Professional of the Month-October 2020

Professional of the Month-October 2020: Mona Abdulla 

Mona Abdulla is a single mother of two teenage boys and the daughter of Yemeni-American immigrant parents. She was born and raised in Buffalo, NY, and currently works as the Manager of Community Engagement at NYIC.  Previously she spent many years working as a Career Counselor.  Mona received her bachelor’s degree in Psychology and her master’s degree in College Student Affairs from Buffalo State. Mona also serves as a Board Trustee for Lackawanna City Schools and loves working for the public. Some of her accomplishments include: being one of the first Yemeni females in the WNY area to attend college and the first Arab-American Muslim female in the WNY area to hold public office.  Also, while in school, she received the Hurculine Guthrie Commitment to Diversity Award.  Later Mona received an Appreciation Award from the Yemeni American Merchants Association in NYC. 

When Mona was a child, she remembers how fun it was to grow up with two cultures. Because of this, she feels she can easily connect with people from various backgrounds. Being able to view the world from different perspectives has given her the passion to be the voice for Muslim Americans, women, and other minority groups. Mona hopes to use this insight to speak out against injustices and to demand change. She would also like to empower other women through her work.


In her own words:

“Originally I wanted to be a psychologist. While in college, I realized I liked working as a college tutor. After that, I considered working in a field where I would assist college students.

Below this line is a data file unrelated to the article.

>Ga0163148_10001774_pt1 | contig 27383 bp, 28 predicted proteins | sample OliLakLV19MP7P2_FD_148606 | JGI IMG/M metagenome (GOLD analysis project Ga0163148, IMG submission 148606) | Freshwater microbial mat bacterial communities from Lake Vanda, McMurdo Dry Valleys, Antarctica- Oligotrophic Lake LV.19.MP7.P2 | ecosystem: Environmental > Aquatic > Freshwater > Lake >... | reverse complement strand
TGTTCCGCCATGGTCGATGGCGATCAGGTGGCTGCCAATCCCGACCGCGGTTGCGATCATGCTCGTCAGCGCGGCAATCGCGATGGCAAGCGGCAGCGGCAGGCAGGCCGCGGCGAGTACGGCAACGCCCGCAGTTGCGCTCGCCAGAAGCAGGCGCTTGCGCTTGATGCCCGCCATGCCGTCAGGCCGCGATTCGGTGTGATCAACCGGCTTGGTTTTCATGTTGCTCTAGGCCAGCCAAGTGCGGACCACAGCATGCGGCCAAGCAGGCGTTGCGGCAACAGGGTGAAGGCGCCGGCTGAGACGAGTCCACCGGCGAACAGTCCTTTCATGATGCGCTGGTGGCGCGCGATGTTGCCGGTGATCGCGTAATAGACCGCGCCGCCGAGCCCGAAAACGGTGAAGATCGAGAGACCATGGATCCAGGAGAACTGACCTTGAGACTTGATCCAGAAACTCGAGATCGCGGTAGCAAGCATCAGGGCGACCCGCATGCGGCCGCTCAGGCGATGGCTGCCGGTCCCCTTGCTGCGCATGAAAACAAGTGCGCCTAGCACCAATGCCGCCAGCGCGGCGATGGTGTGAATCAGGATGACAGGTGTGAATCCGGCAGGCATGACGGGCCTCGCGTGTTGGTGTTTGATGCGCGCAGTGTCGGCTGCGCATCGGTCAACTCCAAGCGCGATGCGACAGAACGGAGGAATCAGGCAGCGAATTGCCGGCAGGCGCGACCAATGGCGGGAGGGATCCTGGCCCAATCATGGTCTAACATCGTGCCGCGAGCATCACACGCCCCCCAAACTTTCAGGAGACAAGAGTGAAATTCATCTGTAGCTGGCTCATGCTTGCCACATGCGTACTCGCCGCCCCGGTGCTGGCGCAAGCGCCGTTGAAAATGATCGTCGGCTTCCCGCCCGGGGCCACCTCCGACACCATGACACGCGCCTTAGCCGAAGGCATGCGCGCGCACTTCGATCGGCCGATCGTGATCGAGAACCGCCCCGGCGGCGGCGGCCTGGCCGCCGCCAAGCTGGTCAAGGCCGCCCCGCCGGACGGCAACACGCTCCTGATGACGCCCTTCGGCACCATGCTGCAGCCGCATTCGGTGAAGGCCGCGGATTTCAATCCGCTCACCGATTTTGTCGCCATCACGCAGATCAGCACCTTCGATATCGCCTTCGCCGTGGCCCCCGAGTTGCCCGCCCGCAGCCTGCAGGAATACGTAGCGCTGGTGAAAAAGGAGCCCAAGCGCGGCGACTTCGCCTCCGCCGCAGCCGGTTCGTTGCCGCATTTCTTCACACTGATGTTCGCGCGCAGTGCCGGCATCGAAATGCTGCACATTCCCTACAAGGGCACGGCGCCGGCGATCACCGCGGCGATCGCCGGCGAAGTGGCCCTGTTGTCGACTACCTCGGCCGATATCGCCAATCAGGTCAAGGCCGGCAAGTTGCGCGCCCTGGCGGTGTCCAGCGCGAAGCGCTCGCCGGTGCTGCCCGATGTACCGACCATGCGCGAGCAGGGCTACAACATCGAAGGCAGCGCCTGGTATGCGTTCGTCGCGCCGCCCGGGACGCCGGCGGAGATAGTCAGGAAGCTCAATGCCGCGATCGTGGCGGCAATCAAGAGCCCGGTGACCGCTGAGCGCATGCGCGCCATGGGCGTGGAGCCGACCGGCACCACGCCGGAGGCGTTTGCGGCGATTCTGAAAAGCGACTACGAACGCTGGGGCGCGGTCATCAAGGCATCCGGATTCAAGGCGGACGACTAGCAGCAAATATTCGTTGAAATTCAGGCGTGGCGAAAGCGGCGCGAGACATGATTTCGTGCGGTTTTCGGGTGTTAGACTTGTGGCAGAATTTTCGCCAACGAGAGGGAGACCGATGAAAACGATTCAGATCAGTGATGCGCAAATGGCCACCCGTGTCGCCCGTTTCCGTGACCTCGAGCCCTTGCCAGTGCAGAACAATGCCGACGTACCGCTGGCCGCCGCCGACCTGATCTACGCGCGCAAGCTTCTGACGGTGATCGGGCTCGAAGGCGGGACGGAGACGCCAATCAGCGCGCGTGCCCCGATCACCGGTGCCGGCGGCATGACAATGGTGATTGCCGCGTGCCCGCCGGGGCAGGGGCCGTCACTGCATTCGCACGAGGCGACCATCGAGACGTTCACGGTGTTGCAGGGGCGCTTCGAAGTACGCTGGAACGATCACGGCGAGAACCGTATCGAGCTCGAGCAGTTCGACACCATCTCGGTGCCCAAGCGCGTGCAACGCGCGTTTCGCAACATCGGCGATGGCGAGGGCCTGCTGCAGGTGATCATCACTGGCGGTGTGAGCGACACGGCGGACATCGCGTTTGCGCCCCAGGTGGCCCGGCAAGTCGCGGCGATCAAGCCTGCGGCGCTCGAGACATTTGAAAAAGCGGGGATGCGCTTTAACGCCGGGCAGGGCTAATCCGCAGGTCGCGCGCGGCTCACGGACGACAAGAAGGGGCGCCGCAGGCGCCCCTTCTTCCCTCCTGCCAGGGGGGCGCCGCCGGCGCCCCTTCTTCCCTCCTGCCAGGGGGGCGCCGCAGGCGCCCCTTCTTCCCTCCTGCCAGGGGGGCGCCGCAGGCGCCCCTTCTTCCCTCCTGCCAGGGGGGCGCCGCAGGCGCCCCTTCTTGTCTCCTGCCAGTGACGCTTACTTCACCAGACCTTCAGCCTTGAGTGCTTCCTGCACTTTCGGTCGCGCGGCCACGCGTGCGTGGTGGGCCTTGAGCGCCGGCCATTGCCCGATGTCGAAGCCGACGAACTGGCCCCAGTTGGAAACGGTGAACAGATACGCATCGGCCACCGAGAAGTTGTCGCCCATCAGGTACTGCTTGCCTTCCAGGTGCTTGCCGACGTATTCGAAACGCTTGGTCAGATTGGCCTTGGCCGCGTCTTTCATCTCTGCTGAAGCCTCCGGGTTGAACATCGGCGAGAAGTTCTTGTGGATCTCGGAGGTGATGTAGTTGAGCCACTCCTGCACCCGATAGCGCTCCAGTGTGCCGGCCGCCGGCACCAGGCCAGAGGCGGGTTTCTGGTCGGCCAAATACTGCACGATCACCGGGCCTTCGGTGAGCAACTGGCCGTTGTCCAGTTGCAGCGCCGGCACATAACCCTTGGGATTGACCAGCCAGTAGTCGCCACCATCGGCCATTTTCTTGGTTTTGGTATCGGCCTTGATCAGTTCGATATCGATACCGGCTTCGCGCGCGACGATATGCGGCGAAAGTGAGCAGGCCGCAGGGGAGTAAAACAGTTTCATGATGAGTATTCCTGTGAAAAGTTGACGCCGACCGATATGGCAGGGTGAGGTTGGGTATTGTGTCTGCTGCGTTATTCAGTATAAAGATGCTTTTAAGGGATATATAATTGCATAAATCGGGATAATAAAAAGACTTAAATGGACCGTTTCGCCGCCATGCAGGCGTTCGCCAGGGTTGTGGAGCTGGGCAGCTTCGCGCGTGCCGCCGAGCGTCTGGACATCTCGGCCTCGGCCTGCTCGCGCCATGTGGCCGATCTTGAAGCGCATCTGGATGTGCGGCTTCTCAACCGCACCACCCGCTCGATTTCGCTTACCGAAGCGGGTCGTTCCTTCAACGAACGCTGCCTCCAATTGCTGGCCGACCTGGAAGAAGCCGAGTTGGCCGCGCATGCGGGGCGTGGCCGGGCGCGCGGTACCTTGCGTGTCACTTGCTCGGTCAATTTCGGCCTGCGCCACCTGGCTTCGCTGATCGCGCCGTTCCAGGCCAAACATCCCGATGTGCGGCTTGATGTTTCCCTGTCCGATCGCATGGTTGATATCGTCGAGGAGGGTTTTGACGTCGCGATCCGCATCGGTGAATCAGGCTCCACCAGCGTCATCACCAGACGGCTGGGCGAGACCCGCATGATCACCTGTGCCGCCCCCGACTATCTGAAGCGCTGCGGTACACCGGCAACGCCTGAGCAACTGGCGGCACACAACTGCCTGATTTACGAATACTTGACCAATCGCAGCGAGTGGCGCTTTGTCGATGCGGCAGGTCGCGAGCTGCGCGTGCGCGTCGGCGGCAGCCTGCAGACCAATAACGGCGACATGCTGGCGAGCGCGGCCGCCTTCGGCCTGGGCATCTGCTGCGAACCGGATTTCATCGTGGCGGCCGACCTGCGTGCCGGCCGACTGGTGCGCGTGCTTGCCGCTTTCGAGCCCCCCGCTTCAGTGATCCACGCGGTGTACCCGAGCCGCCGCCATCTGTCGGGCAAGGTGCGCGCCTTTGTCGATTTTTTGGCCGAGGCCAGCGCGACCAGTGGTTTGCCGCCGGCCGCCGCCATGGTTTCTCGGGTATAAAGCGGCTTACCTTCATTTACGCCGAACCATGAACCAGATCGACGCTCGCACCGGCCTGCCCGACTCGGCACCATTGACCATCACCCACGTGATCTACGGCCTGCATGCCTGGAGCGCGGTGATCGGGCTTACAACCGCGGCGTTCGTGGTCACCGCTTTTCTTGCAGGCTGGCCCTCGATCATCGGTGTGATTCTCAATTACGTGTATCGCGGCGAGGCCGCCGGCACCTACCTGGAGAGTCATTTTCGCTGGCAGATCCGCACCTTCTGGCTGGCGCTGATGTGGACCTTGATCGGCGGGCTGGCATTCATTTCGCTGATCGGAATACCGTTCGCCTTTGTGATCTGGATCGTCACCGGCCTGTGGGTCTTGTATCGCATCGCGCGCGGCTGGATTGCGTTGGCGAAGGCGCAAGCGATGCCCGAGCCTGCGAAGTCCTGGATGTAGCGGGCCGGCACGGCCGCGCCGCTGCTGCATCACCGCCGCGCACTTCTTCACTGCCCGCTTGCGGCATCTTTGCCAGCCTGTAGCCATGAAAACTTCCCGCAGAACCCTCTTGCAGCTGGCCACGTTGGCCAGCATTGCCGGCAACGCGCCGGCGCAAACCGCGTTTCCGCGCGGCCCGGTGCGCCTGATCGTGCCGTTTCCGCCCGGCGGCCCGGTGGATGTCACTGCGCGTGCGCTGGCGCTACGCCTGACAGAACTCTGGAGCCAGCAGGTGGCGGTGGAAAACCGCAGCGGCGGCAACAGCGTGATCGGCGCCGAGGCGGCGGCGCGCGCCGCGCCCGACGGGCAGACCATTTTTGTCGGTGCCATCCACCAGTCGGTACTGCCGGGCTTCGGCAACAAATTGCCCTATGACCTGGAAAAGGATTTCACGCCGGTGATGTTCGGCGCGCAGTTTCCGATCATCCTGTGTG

One of the challenges I faced at the beginning of my college career was the way the community reacted to me going to college. We were part of a new generation of females that started attending college. About half of my friends got married early. Many people were proud and happy to see me go to college, but for many, it was a strange thing. My dad always encouraged all of us to go to school and do well, however, I think it was hard to even for my parents to understand some things. For example, I had to study in the library until 10 pm.  They were afraid for me to be out somewhere at night.  Nevertheless, they were extremely proud when I finished. I hope my experience can empower other Yemeni and non-Yemeni females.

The advice I would give to others is to remain focused! This can be difficult at times. Especially because we all have different responsibilities outside of school. Some have work, family, etc. Do not ever take your eye off the prize. Once you get your degree, no one can ever take it away from you! When you are 75 years old, guess what? You still have that degree!”